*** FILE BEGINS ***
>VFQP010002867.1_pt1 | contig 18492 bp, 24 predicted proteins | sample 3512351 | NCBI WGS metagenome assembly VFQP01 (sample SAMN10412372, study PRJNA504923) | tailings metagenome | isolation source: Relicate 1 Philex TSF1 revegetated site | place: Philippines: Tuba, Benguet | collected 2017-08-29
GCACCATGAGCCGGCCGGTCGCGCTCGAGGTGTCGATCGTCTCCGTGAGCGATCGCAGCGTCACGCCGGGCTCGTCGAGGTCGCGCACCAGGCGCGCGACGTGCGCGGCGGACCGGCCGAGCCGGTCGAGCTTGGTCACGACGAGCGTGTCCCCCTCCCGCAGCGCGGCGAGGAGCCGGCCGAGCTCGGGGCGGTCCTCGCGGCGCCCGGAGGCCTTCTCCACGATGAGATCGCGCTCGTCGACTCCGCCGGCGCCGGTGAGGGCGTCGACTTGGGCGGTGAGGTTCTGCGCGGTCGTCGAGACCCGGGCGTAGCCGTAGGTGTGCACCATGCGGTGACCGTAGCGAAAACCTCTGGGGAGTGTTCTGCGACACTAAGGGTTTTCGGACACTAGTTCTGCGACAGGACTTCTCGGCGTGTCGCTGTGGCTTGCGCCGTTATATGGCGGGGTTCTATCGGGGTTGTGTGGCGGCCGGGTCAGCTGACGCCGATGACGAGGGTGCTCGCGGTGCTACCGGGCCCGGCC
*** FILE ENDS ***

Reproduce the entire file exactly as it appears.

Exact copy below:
>VFQP010002867.1_pt1 | contig 18492 bp, 24 predicted proteins | sample 3512351 | NCBI WGS metagenome assembly VFQP01 (sample SAMN10412372, study PRJNA504923) | tailings metagenome | isolation source: Relicate 1 Philex TSF1 revegetated site | place: Philippines: Tuba, Benguet | collected 2017-08-29
GCACCATGAGCCGGCCGGTCGCGCTCGAGGTGTCGATCGTCTCCGTGAGCGATCGCAGCGTCACGCCGGGCTCGTCGAGGTCGCGCACCAGGCGCGCGACGTGCGCGGCGGACCGGCCGAGCCGGTCGAGCTTGGTCACGACGAGCGTGTCCCCCTCCCGCAGCGCGGCGAGGAGCCGGCCGAGCTCGGGGCGGTCCTCGCGGCGCCCGGAGGCCTTCTCCACGATGAGATCGCGCTCGTCGACTCCGCCGGCGCCGGTGAGGGCGTCGACTTGGGCGGTGAGGTTCTGCGCGGTCGTCGAGACCCGGGCGTAGCCGTAGGTGTGCACCATGCGGTGACCGTAGCGAAAACCTCTGGGGAGTGTTCTGCGACACTAAGGGTTTTCGGACACTAGTTCTGCGACAGGACTTCTCGGCGTGTCGCTGTGGCTTGCGCCGTTATATGGCGGGGTTCTATCGGGGTTGTGTGGCGGCCGGGTCAGCTGACGCCGATGACGAGGGTGCTCGCGGTGCTACCGGGCCCGGCC